Aim: to document the process of implementing and maintaining a community-based peer-support programme.
Design and setting: a community-based study located in a socio-economically disadvantaged housing estate on the outskirts of Glasgow.
Participants: pregnant women residing in a target postcode area.
Intervention: a programme of peer counselling and support for breast feeding, comprising antenatal and postnatal home visits over a period of three years.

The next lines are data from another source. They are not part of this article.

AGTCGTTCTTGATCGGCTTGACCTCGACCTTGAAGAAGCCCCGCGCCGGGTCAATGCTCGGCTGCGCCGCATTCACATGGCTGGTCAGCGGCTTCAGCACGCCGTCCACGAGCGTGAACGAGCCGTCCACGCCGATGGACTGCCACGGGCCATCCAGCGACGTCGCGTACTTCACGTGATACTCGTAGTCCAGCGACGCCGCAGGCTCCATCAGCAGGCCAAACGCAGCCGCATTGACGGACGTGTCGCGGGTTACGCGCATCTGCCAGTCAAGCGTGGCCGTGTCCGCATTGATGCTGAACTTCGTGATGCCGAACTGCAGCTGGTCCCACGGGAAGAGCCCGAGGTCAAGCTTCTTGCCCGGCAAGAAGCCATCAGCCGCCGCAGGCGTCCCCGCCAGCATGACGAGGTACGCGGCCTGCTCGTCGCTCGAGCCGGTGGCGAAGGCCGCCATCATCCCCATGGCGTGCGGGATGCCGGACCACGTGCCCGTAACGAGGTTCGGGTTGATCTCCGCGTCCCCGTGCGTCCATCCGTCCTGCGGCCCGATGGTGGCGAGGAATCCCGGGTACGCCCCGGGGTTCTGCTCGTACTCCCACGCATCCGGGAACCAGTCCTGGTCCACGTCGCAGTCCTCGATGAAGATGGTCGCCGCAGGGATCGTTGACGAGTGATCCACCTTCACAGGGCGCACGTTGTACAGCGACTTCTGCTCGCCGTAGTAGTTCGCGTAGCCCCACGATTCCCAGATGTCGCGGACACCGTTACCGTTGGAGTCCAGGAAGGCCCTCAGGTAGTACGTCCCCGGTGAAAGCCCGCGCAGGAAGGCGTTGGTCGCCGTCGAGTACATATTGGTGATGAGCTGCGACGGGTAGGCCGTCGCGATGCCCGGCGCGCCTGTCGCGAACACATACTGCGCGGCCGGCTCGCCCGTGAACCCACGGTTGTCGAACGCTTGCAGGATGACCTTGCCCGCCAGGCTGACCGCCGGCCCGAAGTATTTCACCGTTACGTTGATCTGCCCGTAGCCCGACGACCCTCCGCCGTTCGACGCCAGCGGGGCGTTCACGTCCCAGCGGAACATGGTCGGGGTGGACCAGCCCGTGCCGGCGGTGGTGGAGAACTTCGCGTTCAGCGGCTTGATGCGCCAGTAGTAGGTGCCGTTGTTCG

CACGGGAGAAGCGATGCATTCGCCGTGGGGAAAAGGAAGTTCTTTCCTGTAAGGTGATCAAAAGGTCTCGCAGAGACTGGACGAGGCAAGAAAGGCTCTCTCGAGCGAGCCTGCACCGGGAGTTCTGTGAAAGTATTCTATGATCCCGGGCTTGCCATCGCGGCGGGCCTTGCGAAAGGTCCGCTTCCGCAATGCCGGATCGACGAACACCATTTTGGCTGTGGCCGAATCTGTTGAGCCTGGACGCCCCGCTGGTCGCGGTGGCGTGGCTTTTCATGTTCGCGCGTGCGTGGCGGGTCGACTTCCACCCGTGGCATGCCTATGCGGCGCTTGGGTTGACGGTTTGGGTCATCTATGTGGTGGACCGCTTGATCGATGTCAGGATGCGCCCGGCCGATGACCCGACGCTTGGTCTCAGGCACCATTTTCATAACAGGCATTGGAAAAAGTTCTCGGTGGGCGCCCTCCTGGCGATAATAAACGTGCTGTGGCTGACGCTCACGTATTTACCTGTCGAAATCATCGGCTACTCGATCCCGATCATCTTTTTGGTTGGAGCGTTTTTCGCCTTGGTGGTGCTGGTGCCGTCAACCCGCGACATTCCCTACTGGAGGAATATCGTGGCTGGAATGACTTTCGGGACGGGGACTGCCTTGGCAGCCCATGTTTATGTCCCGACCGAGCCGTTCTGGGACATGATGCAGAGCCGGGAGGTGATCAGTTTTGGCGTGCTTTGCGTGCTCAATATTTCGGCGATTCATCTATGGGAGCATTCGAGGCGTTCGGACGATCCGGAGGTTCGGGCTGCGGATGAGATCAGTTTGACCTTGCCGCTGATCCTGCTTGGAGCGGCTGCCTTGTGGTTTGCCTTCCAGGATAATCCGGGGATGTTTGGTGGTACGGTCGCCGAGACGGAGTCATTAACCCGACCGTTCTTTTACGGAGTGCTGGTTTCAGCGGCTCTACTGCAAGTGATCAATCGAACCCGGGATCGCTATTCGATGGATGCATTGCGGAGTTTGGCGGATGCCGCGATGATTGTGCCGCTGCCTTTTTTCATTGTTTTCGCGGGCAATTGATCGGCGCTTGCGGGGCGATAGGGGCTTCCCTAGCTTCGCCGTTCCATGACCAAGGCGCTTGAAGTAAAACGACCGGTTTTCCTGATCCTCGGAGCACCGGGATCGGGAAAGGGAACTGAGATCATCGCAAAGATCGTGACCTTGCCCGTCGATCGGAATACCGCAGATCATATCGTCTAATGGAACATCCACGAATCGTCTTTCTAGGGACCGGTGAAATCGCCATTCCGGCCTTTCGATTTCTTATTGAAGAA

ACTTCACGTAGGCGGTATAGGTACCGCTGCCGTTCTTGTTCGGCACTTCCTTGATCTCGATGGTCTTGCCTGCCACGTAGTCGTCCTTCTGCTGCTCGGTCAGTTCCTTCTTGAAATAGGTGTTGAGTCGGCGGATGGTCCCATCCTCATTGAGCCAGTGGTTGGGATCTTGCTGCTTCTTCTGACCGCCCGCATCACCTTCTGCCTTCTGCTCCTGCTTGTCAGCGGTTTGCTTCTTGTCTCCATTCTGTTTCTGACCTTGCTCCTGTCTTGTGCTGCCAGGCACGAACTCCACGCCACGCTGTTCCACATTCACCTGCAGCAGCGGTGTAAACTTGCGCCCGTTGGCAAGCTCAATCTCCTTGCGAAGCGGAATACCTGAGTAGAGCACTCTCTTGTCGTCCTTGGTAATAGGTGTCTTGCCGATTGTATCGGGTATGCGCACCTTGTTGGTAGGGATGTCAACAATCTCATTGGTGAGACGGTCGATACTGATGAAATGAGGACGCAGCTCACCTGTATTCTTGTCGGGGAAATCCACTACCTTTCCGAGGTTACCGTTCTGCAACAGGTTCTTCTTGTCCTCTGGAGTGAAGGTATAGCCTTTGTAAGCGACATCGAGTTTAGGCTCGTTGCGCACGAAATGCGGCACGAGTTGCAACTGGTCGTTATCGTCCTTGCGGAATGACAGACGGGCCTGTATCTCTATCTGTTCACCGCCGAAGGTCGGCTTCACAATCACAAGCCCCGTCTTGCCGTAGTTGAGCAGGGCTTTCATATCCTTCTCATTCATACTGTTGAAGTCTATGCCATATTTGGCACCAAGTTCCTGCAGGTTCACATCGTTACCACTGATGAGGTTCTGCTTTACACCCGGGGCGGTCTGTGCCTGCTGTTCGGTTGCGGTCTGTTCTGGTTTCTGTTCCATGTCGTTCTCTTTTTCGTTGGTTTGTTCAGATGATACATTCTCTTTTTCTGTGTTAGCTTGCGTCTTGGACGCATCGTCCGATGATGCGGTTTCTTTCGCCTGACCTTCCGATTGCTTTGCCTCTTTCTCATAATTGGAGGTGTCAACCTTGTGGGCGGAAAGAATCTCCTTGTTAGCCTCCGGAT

Implications for practice: peer support may provide an acceptable and appropriate role model for breast-feeding mothers. However, further research is required on other influential factors such as the social network and the impact of this programme on the peer supporter.
Conclusions: despite a low prevalence of breast feeding, initiating and maintaining peer breast-feeding support was possible. Peer support appeared to be acceptable to mothers and health professionals. Study mothers spoke enthusiastically of the intervention and mentioned increased confidence and self-esteem.